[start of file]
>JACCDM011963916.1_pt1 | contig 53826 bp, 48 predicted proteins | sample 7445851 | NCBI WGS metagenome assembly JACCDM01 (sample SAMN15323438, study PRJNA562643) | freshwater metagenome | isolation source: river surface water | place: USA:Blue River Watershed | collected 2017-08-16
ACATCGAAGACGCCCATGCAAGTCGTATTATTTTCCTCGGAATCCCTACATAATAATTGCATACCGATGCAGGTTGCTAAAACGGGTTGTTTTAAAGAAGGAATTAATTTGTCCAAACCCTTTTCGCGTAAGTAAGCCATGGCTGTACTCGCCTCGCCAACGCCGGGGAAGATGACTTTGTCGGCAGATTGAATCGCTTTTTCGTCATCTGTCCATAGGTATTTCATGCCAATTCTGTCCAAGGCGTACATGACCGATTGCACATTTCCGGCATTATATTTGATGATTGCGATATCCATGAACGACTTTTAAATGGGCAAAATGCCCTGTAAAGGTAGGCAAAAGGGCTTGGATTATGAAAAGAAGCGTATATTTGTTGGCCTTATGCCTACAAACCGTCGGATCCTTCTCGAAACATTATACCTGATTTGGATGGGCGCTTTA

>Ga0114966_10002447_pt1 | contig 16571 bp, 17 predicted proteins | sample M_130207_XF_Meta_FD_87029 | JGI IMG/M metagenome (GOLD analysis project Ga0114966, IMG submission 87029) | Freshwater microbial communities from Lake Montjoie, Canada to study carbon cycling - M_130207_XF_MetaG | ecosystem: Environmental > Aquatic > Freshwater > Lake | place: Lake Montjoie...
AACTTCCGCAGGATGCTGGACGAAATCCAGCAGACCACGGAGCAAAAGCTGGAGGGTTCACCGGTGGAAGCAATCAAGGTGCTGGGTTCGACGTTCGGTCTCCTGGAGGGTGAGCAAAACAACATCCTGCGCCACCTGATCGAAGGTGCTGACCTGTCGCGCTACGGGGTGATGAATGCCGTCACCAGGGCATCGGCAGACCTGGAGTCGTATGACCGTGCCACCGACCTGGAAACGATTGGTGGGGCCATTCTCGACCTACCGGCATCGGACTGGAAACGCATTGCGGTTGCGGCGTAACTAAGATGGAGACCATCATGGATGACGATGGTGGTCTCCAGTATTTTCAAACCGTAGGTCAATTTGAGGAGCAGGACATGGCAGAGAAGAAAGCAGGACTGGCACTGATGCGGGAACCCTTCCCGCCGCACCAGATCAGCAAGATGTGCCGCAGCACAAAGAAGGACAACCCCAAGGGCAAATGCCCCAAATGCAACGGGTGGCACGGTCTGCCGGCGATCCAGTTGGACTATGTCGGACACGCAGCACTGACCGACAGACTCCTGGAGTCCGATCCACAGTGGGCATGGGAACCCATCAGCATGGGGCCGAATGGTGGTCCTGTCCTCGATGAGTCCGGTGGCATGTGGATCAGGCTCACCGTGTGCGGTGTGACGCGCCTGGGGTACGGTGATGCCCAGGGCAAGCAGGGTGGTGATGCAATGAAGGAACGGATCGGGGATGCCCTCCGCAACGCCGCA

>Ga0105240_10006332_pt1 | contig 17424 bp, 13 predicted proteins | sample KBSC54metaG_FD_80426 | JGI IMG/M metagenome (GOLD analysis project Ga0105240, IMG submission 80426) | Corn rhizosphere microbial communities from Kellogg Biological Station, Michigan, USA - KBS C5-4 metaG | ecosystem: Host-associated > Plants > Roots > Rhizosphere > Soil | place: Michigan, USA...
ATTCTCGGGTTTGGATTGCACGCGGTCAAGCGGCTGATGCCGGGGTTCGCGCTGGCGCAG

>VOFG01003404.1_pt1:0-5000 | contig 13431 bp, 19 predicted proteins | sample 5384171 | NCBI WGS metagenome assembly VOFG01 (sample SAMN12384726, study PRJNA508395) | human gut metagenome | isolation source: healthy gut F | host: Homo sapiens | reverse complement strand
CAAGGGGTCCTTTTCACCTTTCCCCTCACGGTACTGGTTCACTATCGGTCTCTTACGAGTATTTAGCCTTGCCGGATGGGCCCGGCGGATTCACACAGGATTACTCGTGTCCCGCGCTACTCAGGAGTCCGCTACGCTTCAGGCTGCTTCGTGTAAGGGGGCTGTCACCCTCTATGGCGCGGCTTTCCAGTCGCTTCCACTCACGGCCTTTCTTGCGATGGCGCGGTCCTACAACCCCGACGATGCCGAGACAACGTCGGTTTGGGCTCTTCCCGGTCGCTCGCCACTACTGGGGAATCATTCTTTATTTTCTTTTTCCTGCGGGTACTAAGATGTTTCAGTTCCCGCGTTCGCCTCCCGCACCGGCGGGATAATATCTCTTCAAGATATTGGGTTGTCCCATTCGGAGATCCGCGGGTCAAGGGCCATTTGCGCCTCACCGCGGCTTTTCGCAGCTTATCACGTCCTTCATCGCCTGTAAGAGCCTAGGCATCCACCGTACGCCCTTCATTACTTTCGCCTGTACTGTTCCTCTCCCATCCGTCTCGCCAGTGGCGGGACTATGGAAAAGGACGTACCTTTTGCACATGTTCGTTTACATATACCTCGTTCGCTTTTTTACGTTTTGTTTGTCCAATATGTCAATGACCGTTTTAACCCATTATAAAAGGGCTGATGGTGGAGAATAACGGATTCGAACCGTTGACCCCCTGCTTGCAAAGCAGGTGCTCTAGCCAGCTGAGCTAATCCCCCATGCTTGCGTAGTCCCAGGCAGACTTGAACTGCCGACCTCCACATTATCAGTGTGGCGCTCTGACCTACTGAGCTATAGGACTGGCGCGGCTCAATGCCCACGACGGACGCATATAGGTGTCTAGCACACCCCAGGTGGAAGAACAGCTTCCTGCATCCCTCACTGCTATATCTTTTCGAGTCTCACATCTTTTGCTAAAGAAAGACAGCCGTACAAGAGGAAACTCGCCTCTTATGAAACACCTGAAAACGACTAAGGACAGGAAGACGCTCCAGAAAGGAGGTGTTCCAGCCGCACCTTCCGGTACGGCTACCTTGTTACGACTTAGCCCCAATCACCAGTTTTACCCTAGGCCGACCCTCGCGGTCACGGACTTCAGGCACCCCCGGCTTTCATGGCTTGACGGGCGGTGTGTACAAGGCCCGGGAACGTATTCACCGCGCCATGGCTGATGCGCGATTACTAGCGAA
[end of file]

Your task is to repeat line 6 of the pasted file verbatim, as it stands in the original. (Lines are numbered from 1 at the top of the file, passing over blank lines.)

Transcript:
ATTCTCGGGTTTGGATTGCACGCGGTCAAGCGGCTGATGCCGGGGTTCGCGCTGGCGCAG